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Why Morgan Stanley Expects A Correction: “Market Pressure Is Necessary To Get Congress Or Fed To Act”

Why Morgan Stanley Expects A Correction: “Market Pressure Is Necessary To Get Congress Or Fed To Act”

Tyler Durden

Mon, 11/23/2020 – 11:05

Yesterday, when looking at the Morgan Stanley Sunday Start brief which recaps the bank’s key points, we said that “Wall Street’s most accurate analyst” – that would be the bank’s chief US equity strategist Michael Wilson – is bullish over the next 12 months seeing a 10% increase in the broader market, yet bearish into year end, expecting another corrective “drawdown” in the S&P500.

He wasn’t the only one: in a follow up note published this morning, Wilson says that the most common question he heard while marketing the bank’s optimistic, almost euphoria 2021 outlook was that clients “see 2021 upside, but are worried about the next few weeks.”

Wilson then elaborates that he is “not the only ones who are bulls into next year but a bit less comfortable with risk near term. More than a few people were surprised and worried about the inability of the market to break through 3600 on a deluge of good news from vaccine efficacy and lower election related overhangs.

First, this is what the strategist heard on the positive side:

  • the market is now going to look through cases to next year
  • systematic and/or retail flows will keep us moving higher
  • seasonality is in your favor
  • too many others are worried about a pull back for it to happen

While on the bearish side, the following concerns emerged:

  • case counts are rising and so is lockdown risk which could damage consumer confidence and balance sheets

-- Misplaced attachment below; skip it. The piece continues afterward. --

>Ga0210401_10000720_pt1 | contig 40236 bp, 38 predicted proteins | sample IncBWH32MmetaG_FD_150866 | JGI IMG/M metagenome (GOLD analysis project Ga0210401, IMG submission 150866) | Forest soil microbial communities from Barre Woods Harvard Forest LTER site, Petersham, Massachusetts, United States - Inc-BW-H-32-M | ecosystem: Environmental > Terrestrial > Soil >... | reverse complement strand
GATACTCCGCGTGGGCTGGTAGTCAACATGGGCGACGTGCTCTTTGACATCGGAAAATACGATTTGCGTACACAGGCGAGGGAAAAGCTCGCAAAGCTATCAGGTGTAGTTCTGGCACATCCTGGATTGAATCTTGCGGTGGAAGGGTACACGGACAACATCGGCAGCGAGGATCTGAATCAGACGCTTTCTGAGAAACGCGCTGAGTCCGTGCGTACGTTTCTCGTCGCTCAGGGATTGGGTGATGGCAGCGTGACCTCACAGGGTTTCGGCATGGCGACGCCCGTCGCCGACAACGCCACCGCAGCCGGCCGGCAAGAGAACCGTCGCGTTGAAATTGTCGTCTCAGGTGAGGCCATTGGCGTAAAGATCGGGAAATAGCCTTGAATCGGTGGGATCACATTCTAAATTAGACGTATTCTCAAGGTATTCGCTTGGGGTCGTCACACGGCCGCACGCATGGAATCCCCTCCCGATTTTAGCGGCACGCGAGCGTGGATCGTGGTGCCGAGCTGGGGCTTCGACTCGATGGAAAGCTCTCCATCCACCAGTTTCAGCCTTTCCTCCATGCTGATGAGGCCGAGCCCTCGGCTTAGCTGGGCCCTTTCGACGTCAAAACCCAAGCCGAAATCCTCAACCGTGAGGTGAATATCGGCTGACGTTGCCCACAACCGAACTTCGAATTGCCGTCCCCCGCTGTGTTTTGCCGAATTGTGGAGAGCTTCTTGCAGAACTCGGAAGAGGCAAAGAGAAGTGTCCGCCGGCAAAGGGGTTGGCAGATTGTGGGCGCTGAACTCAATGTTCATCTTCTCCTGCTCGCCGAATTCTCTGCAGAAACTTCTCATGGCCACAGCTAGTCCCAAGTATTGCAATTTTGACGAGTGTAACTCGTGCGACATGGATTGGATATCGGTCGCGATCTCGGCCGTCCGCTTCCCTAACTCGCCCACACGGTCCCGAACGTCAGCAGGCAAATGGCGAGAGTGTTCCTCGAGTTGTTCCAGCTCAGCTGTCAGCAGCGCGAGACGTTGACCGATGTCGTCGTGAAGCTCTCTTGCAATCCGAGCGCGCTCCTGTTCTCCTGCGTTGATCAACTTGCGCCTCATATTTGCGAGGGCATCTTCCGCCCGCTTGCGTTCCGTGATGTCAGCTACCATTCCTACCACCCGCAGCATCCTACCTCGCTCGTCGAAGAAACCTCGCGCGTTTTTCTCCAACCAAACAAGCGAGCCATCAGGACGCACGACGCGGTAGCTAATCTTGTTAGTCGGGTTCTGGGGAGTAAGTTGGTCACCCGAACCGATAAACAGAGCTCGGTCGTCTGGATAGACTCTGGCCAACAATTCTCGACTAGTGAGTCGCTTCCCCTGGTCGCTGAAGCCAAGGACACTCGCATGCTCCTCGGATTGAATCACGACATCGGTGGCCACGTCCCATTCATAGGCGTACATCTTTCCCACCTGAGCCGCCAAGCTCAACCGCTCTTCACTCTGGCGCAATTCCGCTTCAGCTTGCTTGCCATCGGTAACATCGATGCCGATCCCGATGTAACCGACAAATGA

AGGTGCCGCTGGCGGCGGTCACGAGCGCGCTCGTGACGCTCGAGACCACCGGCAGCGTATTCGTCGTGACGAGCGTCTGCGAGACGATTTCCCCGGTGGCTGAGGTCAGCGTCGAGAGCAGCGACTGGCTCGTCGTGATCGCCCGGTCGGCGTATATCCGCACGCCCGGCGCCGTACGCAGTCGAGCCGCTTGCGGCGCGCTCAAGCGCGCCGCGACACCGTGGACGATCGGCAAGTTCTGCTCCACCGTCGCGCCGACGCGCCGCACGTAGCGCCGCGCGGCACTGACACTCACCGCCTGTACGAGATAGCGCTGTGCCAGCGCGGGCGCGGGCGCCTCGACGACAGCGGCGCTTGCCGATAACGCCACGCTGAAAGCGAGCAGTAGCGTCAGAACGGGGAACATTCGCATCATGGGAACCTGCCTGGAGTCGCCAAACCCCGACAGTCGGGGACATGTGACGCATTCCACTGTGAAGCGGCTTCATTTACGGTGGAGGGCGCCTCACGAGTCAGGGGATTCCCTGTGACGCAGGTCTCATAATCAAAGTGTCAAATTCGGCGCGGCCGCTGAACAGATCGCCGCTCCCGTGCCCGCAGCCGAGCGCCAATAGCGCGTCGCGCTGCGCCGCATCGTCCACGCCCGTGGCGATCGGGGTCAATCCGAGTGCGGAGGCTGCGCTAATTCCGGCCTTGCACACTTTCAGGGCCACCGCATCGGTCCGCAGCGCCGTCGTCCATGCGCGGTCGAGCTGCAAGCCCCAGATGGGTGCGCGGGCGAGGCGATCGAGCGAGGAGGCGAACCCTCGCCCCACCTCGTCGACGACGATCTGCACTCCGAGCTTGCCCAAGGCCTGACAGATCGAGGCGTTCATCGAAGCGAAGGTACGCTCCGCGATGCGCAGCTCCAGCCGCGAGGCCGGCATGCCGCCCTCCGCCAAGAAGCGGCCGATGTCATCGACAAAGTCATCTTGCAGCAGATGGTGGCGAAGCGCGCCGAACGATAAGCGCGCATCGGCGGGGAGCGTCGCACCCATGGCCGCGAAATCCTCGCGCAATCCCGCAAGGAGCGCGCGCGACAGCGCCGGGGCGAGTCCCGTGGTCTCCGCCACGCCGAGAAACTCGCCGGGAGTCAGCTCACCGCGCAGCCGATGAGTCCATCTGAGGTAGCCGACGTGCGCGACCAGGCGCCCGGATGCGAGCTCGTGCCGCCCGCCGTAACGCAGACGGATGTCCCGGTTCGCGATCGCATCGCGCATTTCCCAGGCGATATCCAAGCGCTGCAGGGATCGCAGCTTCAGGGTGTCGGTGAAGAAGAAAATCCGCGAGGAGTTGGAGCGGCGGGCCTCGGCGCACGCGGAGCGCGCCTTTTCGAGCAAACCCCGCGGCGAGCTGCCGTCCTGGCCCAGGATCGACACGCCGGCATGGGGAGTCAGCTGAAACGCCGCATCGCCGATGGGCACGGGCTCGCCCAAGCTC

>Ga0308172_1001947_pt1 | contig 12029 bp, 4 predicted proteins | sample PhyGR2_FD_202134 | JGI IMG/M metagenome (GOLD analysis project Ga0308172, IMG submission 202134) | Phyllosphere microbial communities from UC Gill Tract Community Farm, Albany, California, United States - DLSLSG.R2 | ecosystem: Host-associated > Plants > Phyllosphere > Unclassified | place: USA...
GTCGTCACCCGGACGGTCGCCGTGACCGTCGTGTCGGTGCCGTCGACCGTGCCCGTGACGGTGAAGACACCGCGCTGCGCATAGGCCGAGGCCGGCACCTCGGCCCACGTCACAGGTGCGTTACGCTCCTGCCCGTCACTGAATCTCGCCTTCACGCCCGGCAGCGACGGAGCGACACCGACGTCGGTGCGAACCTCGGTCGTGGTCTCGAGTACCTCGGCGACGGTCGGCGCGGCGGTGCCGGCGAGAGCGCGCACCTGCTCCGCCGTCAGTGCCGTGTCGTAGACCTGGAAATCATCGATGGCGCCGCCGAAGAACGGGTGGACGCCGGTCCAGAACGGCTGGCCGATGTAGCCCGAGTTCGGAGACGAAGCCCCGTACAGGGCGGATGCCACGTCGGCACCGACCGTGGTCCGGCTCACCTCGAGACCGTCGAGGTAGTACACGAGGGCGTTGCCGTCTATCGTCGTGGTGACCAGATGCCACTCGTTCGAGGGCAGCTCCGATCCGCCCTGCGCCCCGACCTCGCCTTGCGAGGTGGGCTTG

• the vaccine doesn’t do anything for the economy until April
  • we don’t have clarity on fiscal support for the consumer between now and the time the vaccine is available
  • the transition of power is not going smoothly
  • discretionary hedge funds, retail, and mutual funds are already “in” the market and they aren’t likely to add much more risk
  • Treasury request for Fed to return funds creates unexpected “tightening”

Addressing the concerns of these two camps, Wilson says that he sees merit in both sides and “it is hard to make a conviction call purely around short term flows.”

What gives Wilson the most pause is the technical picture due to “repeated failure to break through long term resistance lines”…

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… and yet he also thinks that “dips are likely bought with a fiscal and Fed put still active and a path to recovery in 2021 now fairly clear.” Which is why his advice is that “if we get a pullback, use it to lean into any higher cycliality that may be oversold.”

Separately, he also notes that on Thursday night, we were hit with a new and unexpected risk – The US Treasury is requesting the Fed return unused funds to support credit markets provided by CARES 1. While the Fed could simply increase QE to offset some of this concern, credit markets may still trade poorly. Naturally, any thing perceived as “tightening” is undesirable at this time of the year when banks are winding down their normal activities, according to the MS strategist. Combine this dynamic with what is expected to be a heavy issuance calendar and “we may be facing a mini 2018 scenario in the short term.”

Wilson’s bottom line is that “both fiscal and now monetary policy have become reactive rather than proactive. For markets, that becomes the itch that needs to be scratched–i.e. market pressure is necessary and likely to get Congress and/or the Fed to act.

Stated even more simply, stocks can drift higher, but to shoot up and break the resistance level, the market will first need to slide to provoke the “appropriate” response either from the Treasury or the Fed.

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About The Author

Tyler Durden

Zero Hedge's mission is to widen the scope of financial, economic and political information available to the professional investing public, to skeptically examine and, where necessary, attack the flaccid institution that financial journalism has become, to liberate oppressed knowledge, to provide analysis uninhibited by political constraint and to facilitate information's unending quest for freedom. Visit

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